Section: System Administration (8)
Updated: March 2010
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umount - unmount file systems
command detaches the file system(s) mentioned from the file hierarchy.
A file system is specified by giving the directory where it
has been mounted. Giving the special device on which the file system lives
may also work, but is obsolete, mainly because it will fail
in case this device was mounted on more than one directory.
Note that a file system cannot be unmounted when it is `busy' -
for example, when there are open files on it, or when some process
has its working directory there, or when a swap file on it is in use.
The offending process could even be
itself - it opens libc, and libc in its turn may open for example
A lazy unmount avoids this problem.
Options for the
Print version and exit.
Print help message and exit.
Unmount without writing in
In case unmounting fails, try to remount read-only.
In case the unmounted device was a loop device, also
free this loop device.
Don't call the /sbin/umount.<filesystem> helper even if it exists. By default /sbin/umount.<filesystem> helper is called if one exists.
All of the file systems described in
are unmounted. (With
version 2.7 and later: the
filesystem is not unmounted.)
- -t vfstype
Indicate that the actions should only be taken on file systems of the
specified type. More than one type may be specified in a comma separated
list. The list of file system types can be prefixed with
to specify the file system types on which no action should be taken.
- -O options
Indicate that the actions should only be taken on file systems with
the specified options in
More than one option type may be specified in a comma separated
list. Each option can be prefixed with
to specify options for which no action should be taken.
Force unmount (in case of an unreachable NFS system).
(Requires kernel 2.1.116 or later.)
Lazy unmount. Detach the filesystem from the filesystem hierarchy now,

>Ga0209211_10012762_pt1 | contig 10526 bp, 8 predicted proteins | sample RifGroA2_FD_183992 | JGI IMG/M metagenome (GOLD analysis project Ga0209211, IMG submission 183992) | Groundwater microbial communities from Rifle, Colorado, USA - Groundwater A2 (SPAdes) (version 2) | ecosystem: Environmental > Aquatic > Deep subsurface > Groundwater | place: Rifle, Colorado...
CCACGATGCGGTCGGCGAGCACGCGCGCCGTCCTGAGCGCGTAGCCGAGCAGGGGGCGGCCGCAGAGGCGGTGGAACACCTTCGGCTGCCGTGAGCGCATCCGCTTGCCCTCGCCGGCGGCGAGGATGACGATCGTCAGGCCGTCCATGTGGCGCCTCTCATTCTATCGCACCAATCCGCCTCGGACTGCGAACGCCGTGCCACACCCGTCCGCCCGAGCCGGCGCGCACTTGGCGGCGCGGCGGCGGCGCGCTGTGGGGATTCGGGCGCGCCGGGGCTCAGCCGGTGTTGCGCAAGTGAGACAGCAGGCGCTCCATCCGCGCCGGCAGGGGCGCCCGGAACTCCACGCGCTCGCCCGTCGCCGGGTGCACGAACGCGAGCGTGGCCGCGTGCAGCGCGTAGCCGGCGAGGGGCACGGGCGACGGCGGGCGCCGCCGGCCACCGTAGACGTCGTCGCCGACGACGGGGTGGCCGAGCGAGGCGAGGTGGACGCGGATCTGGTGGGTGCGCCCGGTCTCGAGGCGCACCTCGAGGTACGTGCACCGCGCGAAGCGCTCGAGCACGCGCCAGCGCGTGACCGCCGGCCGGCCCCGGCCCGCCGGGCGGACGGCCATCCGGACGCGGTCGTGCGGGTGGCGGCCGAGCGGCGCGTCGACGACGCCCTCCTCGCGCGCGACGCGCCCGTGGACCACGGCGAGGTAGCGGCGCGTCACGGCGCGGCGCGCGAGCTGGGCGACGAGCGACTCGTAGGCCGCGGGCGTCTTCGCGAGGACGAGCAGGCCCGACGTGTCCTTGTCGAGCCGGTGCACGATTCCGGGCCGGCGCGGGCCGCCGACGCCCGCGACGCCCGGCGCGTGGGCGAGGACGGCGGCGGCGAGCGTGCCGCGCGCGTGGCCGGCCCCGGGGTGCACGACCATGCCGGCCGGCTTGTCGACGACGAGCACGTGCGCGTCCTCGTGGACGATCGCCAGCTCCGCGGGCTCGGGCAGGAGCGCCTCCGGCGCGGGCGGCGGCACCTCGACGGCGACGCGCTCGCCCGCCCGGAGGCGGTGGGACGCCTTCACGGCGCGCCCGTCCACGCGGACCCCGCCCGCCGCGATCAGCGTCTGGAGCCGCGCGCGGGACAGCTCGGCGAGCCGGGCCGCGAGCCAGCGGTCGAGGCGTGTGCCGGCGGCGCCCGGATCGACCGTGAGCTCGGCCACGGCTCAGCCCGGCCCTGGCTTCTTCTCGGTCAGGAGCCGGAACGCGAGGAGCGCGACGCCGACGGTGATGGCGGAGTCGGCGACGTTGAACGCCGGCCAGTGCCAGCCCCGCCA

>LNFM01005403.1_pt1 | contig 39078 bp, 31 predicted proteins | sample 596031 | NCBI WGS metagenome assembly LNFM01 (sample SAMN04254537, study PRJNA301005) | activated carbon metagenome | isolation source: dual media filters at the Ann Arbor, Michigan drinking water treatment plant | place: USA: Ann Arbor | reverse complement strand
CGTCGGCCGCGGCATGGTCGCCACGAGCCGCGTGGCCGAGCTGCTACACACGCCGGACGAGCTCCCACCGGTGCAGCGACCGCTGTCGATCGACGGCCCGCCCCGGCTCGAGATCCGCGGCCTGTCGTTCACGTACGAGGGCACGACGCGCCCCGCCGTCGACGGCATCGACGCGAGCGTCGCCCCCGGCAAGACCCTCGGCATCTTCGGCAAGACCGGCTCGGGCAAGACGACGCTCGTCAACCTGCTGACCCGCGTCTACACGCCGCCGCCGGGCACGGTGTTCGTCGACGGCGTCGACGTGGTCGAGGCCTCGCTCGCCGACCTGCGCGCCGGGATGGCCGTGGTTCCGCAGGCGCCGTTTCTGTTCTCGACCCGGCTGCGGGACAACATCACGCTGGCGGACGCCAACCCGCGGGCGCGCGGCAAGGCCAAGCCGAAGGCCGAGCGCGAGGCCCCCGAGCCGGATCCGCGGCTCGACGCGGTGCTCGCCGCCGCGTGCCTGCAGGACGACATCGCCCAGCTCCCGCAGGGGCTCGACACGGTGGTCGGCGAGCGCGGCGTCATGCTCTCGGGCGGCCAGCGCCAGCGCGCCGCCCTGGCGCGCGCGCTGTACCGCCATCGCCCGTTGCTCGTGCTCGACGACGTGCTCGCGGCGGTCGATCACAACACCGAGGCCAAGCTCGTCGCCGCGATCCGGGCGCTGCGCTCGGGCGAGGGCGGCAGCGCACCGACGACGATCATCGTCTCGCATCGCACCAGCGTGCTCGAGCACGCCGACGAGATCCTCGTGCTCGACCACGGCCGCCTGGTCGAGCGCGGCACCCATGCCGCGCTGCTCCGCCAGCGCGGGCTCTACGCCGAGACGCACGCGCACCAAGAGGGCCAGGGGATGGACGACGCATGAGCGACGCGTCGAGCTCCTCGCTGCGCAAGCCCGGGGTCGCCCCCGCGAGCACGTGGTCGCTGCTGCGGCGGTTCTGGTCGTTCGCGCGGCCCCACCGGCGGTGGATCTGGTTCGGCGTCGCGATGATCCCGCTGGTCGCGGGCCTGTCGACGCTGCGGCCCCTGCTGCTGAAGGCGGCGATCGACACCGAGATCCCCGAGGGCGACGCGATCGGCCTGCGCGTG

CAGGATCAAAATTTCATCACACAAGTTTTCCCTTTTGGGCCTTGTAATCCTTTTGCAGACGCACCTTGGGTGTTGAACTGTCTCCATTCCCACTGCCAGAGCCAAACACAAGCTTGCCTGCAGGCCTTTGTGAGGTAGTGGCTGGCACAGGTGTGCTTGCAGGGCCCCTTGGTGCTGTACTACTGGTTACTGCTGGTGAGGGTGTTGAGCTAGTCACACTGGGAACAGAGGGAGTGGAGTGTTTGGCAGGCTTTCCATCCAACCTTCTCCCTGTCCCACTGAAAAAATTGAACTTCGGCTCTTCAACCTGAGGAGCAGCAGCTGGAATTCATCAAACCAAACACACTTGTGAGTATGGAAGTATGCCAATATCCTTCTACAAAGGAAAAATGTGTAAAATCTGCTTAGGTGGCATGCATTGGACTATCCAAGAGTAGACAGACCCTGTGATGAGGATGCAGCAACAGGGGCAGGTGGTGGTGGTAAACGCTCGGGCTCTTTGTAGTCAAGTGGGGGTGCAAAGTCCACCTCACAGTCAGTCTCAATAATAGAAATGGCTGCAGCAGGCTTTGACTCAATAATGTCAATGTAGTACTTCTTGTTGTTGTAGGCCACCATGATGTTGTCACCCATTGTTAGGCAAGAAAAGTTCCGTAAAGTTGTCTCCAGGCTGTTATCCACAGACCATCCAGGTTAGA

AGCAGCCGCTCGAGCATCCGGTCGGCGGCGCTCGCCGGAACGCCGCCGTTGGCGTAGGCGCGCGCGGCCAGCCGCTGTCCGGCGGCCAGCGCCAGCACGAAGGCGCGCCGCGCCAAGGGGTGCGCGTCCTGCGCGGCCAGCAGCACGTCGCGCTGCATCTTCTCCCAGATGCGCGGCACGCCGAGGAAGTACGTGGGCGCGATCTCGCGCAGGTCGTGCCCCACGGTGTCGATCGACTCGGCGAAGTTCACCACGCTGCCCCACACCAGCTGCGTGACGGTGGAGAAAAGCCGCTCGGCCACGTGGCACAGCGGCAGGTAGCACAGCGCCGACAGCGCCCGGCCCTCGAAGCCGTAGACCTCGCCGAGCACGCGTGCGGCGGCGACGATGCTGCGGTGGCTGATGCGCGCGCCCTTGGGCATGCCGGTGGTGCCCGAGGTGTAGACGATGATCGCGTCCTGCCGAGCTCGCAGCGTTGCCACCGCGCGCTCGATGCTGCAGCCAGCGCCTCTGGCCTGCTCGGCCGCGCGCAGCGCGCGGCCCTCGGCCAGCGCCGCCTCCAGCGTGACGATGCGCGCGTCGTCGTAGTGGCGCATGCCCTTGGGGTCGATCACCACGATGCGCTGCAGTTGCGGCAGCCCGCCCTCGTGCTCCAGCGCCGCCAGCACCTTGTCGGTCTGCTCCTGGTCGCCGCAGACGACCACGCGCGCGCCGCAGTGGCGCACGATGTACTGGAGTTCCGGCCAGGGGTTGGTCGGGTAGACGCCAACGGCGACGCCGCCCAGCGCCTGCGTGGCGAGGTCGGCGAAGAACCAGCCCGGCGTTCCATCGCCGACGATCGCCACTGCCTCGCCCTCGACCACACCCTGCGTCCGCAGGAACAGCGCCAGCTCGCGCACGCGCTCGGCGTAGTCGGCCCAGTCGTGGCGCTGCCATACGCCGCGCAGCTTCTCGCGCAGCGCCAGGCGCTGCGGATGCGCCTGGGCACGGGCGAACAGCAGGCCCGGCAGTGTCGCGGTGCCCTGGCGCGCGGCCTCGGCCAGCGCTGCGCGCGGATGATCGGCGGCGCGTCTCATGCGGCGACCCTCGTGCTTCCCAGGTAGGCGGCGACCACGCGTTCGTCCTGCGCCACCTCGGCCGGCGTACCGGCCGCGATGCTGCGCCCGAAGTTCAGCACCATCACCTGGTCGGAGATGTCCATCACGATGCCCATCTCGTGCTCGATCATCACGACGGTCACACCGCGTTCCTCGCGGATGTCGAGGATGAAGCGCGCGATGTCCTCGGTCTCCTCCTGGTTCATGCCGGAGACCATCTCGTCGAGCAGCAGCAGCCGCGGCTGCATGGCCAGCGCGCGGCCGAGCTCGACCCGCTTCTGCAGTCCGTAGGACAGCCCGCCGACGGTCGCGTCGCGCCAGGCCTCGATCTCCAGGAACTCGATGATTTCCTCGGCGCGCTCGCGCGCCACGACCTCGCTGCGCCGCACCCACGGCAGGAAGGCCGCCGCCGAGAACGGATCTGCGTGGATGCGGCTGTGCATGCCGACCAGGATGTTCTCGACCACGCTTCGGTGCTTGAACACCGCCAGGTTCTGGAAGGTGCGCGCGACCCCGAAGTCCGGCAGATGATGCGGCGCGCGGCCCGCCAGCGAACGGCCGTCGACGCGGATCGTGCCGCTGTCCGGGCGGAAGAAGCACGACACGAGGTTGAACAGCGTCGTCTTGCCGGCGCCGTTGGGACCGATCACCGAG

and cleanup all references to the filesystem as soon as it is not busy
(Requires kernel 2.4.11 or later.)
Don't canonicalize paths. For more details about this option see the
Causes everything to be done except for the actual system call; this
``fakes'' unmounting the filesystem. It can be used to remove
that were unmounted earlier with the -n option.
THE LOOP DEVICE
command will free the loop device (if any) associated
with the mount, in case it finds the option `loop=...' in
or when the -d option was given.
Any pending loop devices can be freed using `losetup -d', see
The syntax of external umount helpers is:
where the <suffix> is filesystem type or a value from "uhelper=" or "helper="
mtab option. The -t option is used for filesystems with subtypes support
(for example /sbin/mount.fuse -t fuse.sshfs).
The uhelper= (unprivileged umount helper) is possible to use when non-root user
wants to umount a mountpoint which is not defined in the /etc/fstab file (e.g
devices mounted by udisk).
The helper= mount option redirects all umount requests to the
/sbin/umount.<helper> independently on UID.
table of mounted file systems
command appeared in Version 6 AT&T UNIX.
The umount command is part of the util-linux package and is available from
- THE LOOP DEVICE
- SEE ALSO
This document was created by
using the manual pages.
Time: 23:45:35 GMT, January 17, 2018